As drama therapists we commit to actively understand how cultural oppression impacts us, our clients and our work, and we recognize discrimination’s traumatic impact on physical and mental health. While we are aware that this violence is traumatic for all communities, we acknowledge the additional vulnerability for groups who face racism, religious intolerance, homophobia, transphobia, ableism, xenophobia and all other forms of cultural oppression. As we understand invisibility and omission are important factors of cultural oppression, we apologize acknowledging that this statement does not address the complexity of multiple oppressions occurring towards numerous different communities. We know that this violence further exacerbates the wounds of collective and intergenerational trauma.

We do not support the increasing division and othering  and we denounce language and policies that target Muslims and other minority groups, giving ammunition and a misguided legitimization for people’s violence and hate towards identifiable groups, promoting xenophobia towards Muslims, Indigenous people, Lantinx, LGBT2SIQ communities, Jews, people of colour, people with disabilities,immigrants, and refugees.  The Southern Poverty law centre has been documenting an increase in racial slurs and physical violence committed against Muslims, people of colour, immigrants, Jews and members from LGBT2SIQ communities.  

We have the power to impact the world in which we live. Notice the collective resilience  of massive world-wide protests denouncing Trump's executive order; vigils held across the world to commemorate the tragic loss of Muslim life and protest Islamophobic violence in our communities; Several lawsuits and a temporary nationwide block on Trump’s ban; and the countless acts of solidarity enacted by ordinary citizens, many of which go unnoticed by the media. “Despair occurs in isolation, whereas hope occurs in collectivity and comes out of being able to take action”. (Quinlan & Duggleby, 2009, p.215). There is hope, in the words of the late Augusto Boal, founder of Theatre of the Oppressed, a man who resisted and survived cultural repression under many different repressive regimes:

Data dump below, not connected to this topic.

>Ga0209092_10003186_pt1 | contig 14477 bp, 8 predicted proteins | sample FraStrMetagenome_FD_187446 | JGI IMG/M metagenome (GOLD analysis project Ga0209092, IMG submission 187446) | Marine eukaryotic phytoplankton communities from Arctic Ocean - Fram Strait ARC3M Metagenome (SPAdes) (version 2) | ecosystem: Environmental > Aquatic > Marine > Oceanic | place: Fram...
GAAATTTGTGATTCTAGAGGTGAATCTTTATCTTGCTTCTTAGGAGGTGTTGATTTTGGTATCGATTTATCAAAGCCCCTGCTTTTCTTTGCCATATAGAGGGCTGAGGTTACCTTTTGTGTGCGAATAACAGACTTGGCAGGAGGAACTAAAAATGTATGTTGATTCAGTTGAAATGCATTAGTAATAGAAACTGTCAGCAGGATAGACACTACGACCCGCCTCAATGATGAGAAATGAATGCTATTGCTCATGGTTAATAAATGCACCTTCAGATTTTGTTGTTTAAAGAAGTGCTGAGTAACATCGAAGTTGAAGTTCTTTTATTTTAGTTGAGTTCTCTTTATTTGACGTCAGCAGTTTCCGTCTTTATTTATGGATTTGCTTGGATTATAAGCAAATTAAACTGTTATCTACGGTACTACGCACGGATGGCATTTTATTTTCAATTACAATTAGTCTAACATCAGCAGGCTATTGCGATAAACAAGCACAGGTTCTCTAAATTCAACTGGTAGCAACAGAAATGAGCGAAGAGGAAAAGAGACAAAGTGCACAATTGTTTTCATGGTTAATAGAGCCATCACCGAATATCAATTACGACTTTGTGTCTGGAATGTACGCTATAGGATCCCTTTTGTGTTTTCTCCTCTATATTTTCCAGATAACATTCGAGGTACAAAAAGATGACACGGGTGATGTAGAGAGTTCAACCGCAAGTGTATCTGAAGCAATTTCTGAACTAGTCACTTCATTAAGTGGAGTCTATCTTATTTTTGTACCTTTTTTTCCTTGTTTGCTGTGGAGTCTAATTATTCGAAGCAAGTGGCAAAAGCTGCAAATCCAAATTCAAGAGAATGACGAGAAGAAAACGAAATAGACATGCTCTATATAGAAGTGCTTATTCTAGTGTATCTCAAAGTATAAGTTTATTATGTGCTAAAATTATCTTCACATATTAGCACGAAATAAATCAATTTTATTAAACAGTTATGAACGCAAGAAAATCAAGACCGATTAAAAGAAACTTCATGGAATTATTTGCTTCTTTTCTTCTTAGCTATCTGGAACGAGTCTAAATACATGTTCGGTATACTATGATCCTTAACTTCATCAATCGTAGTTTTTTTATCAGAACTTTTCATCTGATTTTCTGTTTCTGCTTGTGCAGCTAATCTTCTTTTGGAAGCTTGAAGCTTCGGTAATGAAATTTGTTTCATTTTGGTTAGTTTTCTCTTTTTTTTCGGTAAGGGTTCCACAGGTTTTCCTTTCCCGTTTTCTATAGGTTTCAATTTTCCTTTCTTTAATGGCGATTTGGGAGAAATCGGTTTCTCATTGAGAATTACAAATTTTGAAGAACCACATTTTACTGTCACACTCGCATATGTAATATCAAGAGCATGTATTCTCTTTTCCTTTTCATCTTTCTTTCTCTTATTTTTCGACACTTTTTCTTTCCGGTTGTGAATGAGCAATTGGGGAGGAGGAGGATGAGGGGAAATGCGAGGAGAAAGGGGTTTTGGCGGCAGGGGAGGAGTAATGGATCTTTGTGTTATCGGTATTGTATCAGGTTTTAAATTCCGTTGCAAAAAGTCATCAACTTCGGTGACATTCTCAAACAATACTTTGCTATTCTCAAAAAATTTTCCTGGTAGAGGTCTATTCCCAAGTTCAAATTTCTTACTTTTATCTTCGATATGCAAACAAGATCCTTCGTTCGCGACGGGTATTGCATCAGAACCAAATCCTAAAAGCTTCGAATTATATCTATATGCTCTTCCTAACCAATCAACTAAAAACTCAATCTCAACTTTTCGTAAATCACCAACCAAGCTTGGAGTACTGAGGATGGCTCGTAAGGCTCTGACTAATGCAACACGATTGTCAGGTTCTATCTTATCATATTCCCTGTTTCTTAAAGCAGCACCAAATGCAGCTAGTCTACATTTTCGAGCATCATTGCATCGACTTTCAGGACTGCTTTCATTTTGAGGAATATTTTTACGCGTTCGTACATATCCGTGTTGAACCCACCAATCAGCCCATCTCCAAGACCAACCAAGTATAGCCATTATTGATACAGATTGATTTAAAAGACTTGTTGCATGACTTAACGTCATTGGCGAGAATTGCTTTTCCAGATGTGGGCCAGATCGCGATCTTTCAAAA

“Together we are stronger than we are alone”.

As mental health professionals we do not remain silent in the face of collective trauma. We will be holding spaces for our clients’ trauma work, their grief, their mourning, their fear, shame, anger, sadness and all the indescribable emotions that language is too inadequate to capture. The NADTA acknowledges that this is heavy and difficult work, and we would like to offer a space intended to hold the holders.  A Diversity Call, to process the impact of this work and therapists personal experiences of the multiple threats to civil and human rights facing us today. Upcoming information about the call place and time.

Our thoughts are with the grieving families and friends of Abdelkrim Hassane, Aboubaker Thabti, Azzeddine Soufiane, Ibrahima Barry, Khaled Belkacemi, and Mamadou Tanou Barry and with all the people whose sense of safety has been impacted by the violence created by citizens and governments alike.

The North American Drama Therapy Association